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#WomensMonth: Nursing education creates empowerment

In South Africa, only 28% of senior management positions are held by women. While this percentage is higher than last year, the percentage of women business leaders has not changed significantly since the research began 13 years ago, when this figure was 26%.
Dr Sharon Vasuthevan, group nursing and quality executive at Life Healthcare
So, there’s a need to support and empower women through education, says Dr Sharon Vasuthevan, group nursing and quality executive at Life Healthcare. “At our Life College of Learning, we are able to develop many South African women through our various nursing and health sciences courses.

“Our business model ensures we retain and develop nursing staff while giving them access to career development opportunities. This approach then creates a large pool of competent nurses, and helps alleviate the national healthcare skills shortage,” she adds.

Education options


“There are several options one can consider to become a registered nurse. School leavers can start in a college and follow a diploma programme in nursing or attend a university and obtain a degree in nursing. Both options lead to registration as a nurse. The advantage of the degree is that it allows one to pursue an academic career which can ultimately lead to a PhD in nursing,” she says.

“Once qualified as a nurse, there are development opportunities in further studies with a view to becoming a specialist nurse both in clinical and non-clinical areas. Some of these specialist areas include critical care, operating theatre nursing, primary healthcare, occupational healthcare, education and management.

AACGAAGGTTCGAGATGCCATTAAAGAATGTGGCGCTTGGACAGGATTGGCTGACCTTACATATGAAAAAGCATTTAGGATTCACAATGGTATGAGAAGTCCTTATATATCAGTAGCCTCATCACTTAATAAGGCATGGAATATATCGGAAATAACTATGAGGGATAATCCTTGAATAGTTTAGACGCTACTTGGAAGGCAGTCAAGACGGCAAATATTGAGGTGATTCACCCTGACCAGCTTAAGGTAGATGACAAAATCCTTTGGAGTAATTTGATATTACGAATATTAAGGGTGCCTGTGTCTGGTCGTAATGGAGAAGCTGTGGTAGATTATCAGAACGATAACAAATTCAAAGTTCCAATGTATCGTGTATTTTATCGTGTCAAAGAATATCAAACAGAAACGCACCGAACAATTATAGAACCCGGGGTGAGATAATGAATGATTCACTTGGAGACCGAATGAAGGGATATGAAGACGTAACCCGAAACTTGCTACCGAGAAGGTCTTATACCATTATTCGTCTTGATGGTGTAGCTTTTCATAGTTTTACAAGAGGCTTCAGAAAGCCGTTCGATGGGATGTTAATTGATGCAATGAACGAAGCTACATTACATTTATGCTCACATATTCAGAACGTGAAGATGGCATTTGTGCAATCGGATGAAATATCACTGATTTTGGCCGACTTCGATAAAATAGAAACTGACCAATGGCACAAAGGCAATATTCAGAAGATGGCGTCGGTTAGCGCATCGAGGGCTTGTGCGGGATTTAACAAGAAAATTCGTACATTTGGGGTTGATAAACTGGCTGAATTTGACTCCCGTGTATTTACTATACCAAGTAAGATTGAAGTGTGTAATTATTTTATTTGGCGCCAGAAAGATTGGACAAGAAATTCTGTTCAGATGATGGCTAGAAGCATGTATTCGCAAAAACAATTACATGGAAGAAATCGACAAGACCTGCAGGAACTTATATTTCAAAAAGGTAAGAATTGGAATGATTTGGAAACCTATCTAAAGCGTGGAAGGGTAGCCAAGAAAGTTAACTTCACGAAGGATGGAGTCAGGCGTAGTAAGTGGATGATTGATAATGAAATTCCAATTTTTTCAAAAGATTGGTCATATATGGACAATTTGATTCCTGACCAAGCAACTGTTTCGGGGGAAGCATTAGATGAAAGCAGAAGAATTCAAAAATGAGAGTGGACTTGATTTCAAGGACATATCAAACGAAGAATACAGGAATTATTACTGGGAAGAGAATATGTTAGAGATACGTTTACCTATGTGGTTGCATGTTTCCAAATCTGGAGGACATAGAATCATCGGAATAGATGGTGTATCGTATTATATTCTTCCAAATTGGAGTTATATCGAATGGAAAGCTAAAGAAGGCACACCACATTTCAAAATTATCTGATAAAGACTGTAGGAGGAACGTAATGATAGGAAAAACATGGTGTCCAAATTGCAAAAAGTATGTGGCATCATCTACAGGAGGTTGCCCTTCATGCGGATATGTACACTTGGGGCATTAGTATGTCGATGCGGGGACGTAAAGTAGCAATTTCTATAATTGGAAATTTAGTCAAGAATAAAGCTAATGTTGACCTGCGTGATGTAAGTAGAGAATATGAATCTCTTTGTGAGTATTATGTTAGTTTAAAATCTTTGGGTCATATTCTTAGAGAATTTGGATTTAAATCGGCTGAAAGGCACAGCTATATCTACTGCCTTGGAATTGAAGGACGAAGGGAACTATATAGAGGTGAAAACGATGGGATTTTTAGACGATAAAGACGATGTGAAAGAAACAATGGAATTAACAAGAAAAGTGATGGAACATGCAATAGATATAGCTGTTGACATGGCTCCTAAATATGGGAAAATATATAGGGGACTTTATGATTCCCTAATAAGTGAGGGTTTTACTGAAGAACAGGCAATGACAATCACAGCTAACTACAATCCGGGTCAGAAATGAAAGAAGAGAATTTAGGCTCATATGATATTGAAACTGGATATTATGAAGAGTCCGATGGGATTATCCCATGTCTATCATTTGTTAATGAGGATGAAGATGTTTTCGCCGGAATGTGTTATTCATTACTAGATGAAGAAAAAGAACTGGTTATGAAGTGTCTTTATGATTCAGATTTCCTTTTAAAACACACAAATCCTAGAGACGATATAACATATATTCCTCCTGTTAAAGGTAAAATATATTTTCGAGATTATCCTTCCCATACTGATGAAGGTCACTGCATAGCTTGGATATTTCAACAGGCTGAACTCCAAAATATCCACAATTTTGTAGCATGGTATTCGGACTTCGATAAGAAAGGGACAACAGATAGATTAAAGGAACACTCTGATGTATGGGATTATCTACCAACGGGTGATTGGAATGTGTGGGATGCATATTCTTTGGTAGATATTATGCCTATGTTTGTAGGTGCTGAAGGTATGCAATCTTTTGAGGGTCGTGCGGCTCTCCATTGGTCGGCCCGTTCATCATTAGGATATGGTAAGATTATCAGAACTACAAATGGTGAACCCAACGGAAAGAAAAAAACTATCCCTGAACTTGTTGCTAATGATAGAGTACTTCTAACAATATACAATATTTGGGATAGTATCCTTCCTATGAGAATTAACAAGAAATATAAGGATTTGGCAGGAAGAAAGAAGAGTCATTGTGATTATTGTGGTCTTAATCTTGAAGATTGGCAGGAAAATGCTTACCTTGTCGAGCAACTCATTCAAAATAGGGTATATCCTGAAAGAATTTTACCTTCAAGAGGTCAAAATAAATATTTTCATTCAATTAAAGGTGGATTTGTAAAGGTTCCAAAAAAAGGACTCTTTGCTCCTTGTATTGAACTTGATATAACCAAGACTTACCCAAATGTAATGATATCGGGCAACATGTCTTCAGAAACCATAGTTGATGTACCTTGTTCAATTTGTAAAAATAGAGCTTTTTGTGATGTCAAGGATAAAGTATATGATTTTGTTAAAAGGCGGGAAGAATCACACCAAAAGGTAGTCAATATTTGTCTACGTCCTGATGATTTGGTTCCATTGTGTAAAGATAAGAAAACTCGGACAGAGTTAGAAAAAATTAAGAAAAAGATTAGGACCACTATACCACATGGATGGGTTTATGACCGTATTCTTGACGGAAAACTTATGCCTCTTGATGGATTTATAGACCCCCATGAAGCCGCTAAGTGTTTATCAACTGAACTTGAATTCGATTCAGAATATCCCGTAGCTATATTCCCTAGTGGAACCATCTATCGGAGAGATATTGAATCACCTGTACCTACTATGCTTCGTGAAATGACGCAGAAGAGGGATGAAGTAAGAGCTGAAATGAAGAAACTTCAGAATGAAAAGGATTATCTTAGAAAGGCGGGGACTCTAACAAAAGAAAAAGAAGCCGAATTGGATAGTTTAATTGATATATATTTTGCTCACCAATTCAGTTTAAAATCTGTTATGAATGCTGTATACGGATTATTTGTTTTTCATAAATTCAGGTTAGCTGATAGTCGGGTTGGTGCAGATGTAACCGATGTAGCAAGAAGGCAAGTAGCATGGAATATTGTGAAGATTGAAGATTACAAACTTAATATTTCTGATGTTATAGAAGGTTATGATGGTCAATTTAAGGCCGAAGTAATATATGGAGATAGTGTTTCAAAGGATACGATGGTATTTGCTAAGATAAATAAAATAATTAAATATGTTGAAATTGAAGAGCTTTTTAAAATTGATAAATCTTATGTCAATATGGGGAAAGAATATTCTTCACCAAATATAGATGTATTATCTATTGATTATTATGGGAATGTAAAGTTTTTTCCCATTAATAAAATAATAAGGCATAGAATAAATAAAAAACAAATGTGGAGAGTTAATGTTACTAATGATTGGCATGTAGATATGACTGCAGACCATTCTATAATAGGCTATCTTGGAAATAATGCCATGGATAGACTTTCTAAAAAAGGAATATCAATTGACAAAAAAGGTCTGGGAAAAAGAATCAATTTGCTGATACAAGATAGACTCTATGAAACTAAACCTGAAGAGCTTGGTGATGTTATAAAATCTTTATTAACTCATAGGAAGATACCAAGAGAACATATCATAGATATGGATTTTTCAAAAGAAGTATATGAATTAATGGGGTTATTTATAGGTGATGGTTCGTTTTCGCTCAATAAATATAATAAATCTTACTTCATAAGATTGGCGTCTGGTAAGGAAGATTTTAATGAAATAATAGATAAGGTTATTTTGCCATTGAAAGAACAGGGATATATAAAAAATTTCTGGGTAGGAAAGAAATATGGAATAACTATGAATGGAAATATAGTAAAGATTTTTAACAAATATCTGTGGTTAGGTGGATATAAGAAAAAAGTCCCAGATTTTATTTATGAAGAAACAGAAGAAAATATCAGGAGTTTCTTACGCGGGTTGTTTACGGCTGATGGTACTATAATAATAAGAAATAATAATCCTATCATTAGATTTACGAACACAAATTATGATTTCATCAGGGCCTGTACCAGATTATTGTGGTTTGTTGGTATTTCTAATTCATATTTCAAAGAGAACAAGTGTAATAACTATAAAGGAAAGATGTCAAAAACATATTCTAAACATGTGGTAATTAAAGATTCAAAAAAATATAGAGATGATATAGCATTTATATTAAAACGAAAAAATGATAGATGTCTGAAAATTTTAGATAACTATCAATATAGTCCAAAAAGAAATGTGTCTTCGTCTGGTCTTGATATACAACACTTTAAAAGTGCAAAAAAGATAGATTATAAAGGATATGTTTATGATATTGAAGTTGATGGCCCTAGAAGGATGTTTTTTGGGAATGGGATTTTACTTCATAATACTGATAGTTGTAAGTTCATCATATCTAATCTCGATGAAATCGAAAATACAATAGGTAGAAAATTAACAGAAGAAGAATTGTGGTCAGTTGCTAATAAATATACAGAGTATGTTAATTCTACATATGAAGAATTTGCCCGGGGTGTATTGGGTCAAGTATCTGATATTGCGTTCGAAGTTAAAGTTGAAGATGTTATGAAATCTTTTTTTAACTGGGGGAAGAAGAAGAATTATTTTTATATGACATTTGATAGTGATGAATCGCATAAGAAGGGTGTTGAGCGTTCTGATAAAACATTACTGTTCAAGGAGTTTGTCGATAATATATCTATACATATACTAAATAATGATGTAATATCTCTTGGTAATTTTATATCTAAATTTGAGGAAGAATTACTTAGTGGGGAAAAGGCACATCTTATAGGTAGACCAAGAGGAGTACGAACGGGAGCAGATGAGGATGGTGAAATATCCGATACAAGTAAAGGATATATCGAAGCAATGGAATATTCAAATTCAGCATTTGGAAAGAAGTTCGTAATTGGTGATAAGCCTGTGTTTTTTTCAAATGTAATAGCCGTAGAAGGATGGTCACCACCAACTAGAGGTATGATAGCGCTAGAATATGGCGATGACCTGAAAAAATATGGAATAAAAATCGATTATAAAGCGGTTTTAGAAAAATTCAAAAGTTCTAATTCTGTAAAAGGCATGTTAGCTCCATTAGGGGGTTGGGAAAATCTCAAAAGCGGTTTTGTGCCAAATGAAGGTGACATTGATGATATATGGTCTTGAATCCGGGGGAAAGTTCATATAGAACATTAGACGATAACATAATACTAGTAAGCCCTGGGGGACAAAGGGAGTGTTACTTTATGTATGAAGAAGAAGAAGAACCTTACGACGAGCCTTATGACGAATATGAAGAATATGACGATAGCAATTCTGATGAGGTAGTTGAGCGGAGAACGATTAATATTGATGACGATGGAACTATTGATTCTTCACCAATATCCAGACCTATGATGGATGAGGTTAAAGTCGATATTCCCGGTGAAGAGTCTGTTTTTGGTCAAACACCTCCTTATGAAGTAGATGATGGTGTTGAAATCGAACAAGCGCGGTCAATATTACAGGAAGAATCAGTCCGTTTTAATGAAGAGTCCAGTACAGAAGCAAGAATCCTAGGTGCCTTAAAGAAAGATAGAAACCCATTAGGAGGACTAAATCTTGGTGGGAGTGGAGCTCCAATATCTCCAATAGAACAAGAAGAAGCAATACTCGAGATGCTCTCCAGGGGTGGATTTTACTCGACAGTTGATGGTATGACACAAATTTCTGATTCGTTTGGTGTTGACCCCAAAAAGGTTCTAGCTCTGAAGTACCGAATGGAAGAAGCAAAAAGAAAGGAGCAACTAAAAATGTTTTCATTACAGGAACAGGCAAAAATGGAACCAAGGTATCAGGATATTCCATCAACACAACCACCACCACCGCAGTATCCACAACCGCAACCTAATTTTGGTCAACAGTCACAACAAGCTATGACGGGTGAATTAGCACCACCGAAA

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“Tremendous leadership opportunities exist for nurses. They just have to be open to opportunities during their day-to-day work,” says Vasuthevan.

Community involvement projects


While nursing and health sciences remain the core focus of the programmes, the college offers life skills workshops that cover a range of topics including managing finances, time management and stress management. There are also several related activities throughout the year, such as career days and community involvement projects (CIPs), which assist the students make informed career choices.

“Ultimately, the impact of the college extends far beyond the lives of our students. In fact, the primary purpose of many of our CIP projects is to support communities in a constructive way, so that there is meaningful and sustainable upliftment in the areas within which we co-exist,” says Vasuthevan.

Life College of Learning has been registered as a private higher education institution with the Department of Higher Education and Training since 2008 and offers relational practice-based nursing to more than 2,000 students annually who study through seven centre in four provinces (Western Cape, Eastern Cape, KZN and Gauteng).
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